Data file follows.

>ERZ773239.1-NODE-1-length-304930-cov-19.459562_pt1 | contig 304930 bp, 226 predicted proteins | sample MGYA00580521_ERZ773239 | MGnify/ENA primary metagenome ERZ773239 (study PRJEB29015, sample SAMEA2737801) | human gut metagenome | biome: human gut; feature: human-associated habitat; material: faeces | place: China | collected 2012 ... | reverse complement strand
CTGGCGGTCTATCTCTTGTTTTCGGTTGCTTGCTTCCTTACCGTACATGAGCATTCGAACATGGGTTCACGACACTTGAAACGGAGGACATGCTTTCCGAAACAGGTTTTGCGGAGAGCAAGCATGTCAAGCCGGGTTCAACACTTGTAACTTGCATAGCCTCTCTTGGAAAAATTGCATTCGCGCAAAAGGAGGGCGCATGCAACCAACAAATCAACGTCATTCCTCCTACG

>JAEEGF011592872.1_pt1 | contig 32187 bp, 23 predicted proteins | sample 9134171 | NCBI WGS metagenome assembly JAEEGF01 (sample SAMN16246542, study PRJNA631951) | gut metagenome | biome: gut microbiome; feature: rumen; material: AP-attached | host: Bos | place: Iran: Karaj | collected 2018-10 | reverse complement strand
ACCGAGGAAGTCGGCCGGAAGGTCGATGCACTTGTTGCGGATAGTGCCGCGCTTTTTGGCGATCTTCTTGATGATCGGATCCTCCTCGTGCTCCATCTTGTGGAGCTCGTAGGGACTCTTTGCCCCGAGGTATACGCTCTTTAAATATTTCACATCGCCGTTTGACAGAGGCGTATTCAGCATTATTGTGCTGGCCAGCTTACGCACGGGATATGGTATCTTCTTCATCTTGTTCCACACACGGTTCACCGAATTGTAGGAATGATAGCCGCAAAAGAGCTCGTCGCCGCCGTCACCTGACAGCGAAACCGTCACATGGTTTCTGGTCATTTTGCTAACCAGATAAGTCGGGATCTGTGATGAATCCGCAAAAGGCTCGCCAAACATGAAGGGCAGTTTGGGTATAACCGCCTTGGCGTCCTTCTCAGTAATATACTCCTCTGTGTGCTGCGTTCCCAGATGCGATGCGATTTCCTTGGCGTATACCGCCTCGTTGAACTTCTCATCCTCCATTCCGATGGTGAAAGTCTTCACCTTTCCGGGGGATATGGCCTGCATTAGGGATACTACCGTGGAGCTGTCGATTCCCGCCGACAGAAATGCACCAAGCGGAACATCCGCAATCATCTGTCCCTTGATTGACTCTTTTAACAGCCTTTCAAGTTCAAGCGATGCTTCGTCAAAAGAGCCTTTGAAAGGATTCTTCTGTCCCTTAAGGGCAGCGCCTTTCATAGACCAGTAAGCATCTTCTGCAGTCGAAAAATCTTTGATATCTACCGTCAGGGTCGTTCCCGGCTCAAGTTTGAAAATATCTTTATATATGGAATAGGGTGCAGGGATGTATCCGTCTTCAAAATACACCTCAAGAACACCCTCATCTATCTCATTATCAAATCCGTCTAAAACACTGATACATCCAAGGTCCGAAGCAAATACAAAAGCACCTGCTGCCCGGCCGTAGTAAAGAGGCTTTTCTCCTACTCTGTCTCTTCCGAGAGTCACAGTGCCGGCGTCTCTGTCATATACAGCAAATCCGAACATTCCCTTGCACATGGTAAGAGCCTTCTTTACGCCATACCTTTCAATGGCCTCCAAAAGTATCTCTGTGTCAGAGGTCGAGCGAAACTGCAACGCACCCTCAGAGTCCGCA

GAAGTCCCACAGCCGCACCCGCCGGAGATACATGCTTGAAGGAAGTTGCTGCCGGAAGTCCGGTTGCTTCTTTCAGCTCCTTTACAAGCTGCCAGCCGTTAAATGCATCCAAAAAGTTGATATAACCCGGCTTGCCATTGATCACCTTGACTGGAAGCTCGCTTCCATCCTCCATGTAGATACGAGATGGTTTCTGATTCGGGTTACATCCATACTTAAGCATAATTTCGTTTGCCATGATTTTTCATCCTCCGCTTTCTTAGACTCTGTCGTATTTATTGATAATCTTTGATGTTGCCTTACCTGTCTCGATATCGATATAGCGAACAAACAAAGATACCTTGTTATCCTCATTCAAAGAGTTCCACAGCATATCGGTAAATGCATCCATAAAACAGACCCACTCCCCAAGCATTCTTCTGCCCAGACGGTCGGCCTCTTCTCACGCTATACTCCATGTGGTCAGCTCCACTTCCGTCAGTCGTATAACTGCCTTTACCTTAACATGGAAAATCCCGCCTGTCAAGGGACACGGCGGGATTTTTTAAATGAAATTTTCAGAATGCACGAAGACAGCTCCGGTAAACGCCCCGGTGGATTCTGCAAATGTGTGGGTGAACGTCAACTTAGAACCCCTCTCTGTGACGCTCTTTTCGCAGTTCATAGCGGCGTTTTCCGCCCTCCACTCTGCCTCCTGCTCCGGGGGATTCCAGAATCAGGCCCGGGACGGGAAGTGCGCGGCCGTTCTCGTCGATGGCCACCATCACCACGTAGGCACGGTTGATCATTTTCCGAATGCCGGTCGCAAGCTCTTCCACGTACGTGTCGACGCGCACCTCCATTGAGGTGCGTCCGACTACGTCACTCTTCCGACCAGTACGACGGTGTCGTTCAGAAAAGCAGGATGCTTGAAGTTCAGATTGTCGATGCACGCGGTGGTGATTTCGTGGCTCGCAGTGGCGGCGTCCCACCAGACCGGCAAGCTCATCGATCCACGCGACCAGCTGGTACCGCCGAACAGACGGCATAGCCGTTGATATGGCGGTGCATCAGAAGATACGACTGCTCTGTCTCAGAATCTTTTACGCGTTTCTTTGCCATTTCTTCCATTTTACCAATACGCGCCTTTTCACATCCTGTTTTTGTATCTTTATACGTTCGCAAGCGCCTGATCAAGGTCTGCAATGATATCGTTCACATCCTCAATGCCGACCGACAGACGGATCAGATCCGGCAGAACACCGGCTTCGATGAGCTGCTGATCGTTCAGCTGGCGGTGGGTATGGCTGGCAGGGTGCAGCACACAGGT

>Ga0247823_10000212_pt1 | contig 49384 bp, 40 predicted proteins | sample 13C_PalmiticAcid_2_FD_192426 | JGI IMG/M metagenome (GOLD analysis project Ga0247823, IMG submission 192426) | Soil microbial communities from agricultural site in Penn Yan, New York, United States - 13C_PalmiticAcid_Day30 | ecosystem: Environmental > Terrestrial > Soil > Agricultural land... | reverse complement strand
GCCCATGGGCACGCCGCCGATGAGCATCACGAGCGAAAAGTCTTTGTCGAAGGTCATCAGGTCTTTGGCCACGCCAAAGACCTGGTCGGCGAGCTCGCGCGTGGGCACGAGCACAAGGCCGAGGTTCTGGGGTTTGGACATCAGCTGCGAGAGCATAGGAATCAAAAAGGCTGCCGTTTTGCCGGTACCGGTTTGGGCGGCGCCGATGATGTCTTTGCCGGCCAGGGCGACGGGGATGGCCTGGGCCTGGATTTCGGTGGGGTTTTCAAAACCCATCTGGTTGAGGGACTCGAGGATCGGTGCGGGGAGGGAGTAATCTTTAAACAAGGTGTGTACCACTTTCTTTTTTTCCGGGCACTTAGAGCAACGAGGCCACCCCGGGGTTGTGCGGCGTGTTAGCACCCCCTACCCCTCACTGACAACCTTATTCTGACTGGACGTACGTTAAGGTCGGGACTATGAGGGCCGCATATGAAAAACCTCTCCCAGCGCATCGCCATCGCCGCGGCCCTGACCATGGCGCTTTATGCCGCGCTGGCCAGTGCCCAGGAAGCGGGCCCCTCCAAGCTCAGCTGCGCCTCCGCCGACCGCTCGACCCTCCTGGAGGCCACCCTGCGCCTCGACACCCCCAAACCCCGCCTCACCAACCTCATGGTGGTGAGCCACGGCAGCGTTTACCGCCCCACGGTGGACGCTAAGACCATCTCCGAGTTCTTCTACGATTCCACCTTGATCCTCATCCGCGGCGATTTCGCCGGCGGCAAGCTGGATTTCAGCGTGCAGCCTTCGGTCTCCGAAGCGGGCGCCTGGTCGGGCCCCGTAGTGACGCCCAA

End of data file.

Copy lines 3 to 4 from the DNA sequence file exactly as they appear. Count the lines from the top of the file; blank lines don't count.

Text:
>JAEEGF011592872.1_pt1 | contig 32187 bp, 23 predicted proteins | sample 9134171 | NCBI WGS metagenome assembly JAEEGF01 (sample SAMN16246542, study PRJNA631951) | gut metagenome | biome: gut microbiome; feature: rumen; material: AP-attached | host: Bos | place: Iran: Karaj | collected 2018-10 | reverse complement strand
ACCGAGGAAGTCGGCCGGAAGGTCGATGCACTTGTTGCGGATAGTGCCGCGCTTTTTGGCGATCTTCTTGATGATCGGATCCTCCTCGTGCTCCATCTTGTGGAGCTCGTAGGGACTCTTTGCCCCGAGGTATACGCTCTTTAAATATTTCACATCGCCGTTTGACAGAGGCGTATTCAGCATTATTGTGCTGGCCAGCTTACGCACGGGATATGGTATCTTCTTCATCTTGTTCCACACACGGTTCACCGAATTGTAGGAATGATAGCCGCAAAAGAGCTCGTCGCCGCCGTCACCTGACAGCGAAACCGTCACATGGTTTCTGGTCATTTTGCTAACCAGATAAGTCGGGATCTGTGATGAATCCGCAAAAGGCTCGCCAAACATGAAGGGCAGTTTGGGTATAACCGCCTTGGCGTCCTTCTCAGTAATATACTCCTCTGTGTGCTGCGTTCCCAGATGCGATGCGATTTCCTTGGCGTATACCGCCTCGTTGAACTTCTCATCCTCCATTCCGATGGTGAAAGTCTTCACCTTTCCGGGGGATATGGCCTGCATTAGGGATACTACCGTGGAGCTGTCGATTCCCGCCGACAGAAATGCACCAAGCGGAACATCCGCAATCATCTGTCCCTTGATTGACTCTTTTAACAGCCTTTCAAGTTCAAGCGATGCTTCGTCAAAAGAGCCTTTGAAAGGATTCTTCTGTCCCTTAAGGGCAGCGCCTTTCATAGACCAGTAAGCATCTTCTGCAGTCGAAAAATCTTTGATATCTACCGTCAGGGTCGTTCCCGGCTCAAGTTTGAAAATATCTTTATATATGGAATAGGGTGCAGGGATGTATCCGTCTTCAAAATACACCTCAAGAACACCCTCATCTATCTCATTATCAAATCCGTCTAAAACACTGATACATCCAAGGTCCGAAGCAAATACAAAAGCACCTGCTGCCCGGCCGTAGTAAAGAGGCTTTTCTCCTACTCTGTCTCTTCCGAGAGTCACAGTGCCGGCGTCTCTGTCATATACAGCAAATCCGAACATTCCCTTGCACATGGTAAGAGCCTTCTTTACGCCATACCTTTCAATGGCCTCCAAAAGTATCTCTGTGTCAGAGGTCGAGCGAAACTGCAACGCACCCTCAGAGTCCGCA